It all started when Brian LeDuc, a Graduate Hall Director at Texas A&M University, put out a call on his blog for student affairs graduate students to participate in a new twitter hashtag: #sagrad. The concept was simple. Modeled after the #sachat hashtag, the "grad" group would form a Twitter-based digital cohort of student affairs graduate students. The #sagrad hashtag has been tremendously active. Students have been including the hashtag in their student affairs-related tweets and a weekly chat (moderated by @SAGradMOD) has been taking place on Monday nights at 7PM EST. Topics for the chat have included: professionalism, national job search tips, summer internships, and professional development opportunities. LeDuc has been instrumental in getting the hashtag and chat up and running. LeDuc "built the logistics around making the chat successful: creating polls, recruiting moderators for our discussions, and posting transcripts." Throughout the entire process, LeDuc has been excited by the response to #sagrad: "We're all the voice; without a collaborative vision and purpose behind it, it's just any other hashtag."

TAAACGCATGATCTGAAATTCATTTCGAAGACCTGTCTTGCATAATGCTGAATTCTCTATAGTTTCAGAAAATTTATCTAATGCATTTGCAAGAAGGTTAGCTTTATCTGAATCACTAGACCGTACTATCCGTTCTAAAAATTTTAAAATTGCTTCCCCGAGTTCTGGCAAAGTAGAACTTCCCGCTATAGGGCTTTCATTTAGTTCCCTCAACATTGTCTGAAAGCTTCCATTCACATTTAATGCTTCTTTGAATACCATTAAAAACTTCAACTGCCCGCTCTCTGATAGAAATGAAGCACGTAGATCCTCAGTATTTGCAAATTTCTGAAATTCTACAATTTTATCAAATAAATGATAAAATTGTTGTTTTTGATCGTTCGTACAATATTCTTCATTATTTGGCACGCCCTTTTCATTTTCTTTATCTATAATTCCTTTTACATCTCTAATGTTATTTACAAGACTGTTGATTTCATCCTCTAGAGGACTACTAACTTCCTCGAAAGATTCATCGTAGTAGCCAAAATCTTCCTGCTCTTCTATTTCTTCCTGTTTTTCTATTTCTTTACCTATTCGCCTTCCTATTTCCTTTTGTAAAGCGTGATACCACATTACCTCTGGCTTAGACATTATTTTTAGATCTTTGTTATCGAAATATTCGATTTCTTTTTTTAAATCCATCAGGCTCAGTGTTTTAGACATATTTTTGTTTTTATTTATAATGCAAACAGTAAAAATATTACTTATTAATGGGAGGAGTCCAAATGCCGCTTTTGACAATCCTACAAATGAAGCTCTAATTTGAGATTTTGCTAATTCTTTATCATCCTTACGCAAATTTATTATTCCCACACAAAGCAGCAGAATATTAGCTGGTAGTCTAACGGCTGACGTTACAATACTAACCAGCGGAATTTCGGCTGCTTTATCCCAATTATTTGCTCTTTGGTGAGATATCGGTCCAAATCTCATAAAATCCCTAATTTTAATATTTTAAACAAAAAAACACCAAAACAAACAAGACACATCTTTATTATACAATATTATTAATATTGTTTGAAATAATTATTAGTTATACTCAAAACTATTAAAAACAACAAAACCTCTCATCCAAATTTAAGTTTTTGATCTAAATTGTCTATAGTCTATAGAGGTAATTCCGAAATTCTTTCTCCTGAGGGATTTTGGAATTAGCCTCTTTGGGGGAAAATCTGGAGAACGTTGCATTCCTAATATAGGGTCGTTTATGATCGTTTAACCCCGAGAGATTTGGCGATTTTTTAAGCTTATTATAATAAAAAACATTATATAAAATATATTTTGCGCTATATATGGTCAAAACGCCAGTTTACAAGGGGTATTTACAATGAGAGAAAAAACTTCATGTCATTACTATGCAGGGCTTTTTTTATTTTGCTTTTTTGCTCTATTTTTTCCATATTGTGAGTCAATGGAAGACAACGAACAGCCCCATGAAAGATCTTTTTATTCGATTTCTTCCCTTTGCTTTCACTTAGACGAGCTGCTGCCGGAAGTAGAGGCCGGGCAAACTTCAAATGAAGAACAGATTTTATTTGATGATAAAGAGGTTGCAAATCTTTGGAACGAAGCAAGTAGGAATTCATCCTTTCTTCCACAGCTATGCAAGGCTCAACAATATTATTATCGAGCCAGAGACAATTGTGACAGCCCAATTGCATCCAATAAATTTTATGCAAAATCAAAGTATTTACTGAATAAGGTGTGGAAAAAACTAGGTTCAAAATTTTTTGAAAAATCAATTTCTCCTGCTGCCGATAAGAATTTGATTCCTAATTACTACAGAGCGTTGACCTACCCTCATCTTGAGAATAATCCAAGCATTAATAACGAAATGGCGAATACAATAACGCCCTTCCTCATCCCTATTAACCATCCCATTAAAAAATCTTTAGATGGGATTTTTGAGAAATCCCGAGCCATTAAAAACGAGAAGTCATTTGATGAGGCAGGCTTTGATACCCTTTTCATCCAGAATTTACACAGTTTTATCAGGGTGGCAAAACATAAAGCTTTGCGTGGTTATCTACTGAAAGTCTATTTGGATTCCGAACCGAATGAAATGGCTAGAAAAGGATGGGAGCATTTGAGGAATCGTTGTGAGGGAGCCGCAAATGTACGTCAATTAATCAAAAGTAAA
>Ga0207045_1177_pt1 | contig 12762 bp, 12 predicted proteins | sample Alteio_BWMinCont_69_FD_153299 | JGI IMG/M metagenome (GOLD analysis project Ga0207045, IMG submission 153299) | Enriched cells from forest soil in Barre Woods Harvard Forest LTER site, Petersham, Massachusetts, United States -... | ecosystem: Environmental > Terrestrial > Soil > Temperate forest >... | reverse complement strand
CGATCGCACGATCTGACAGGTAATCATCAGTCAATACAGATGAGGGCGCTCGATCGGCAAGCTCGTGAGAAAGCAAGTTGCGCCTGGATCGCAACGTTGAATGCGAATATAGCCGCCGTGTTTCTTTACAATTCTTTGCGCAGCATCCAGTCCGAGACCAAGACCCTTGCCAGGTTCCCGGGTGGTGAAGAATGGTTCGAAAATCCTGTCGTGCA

On November 2nd, Ed Cabellon, a mainstay in the student affairs social media community, asked a terrific question: "It would be interesting to see if any #sachat pros would be interested in mentoring #sagrad's." Cabellon's tweet was answered by Tina Horvath: "Creating mentoring connections for #sagrad with willing #sachat pros has limitless possibilities." Cabellon created separate sign-up forms within Google Docs for #sachat members (mentors) and for #sagrad students (mentees). Participants in the newly minted "#SAgrow" community were matched up by Cabellon in an effort to "grow" the profession of student affairs. At present, 62 student affairs professionals have been matched up with 62 graduate students.
I had my first conversation with my #SAgrow mentee today...via the luck of the draw, I get to be Brian LeDuc's #SAgrow mentor. We spoke for an hour and I am thoroughly excited to get to know Brian and to support his endeavors as an up-and-coming student affairs professional.
Twitter has proven to be an amazing communications tool for connecting groups of people. I love how student affairs professionals have used Twitter to create community and expand opportunities for mentoring.
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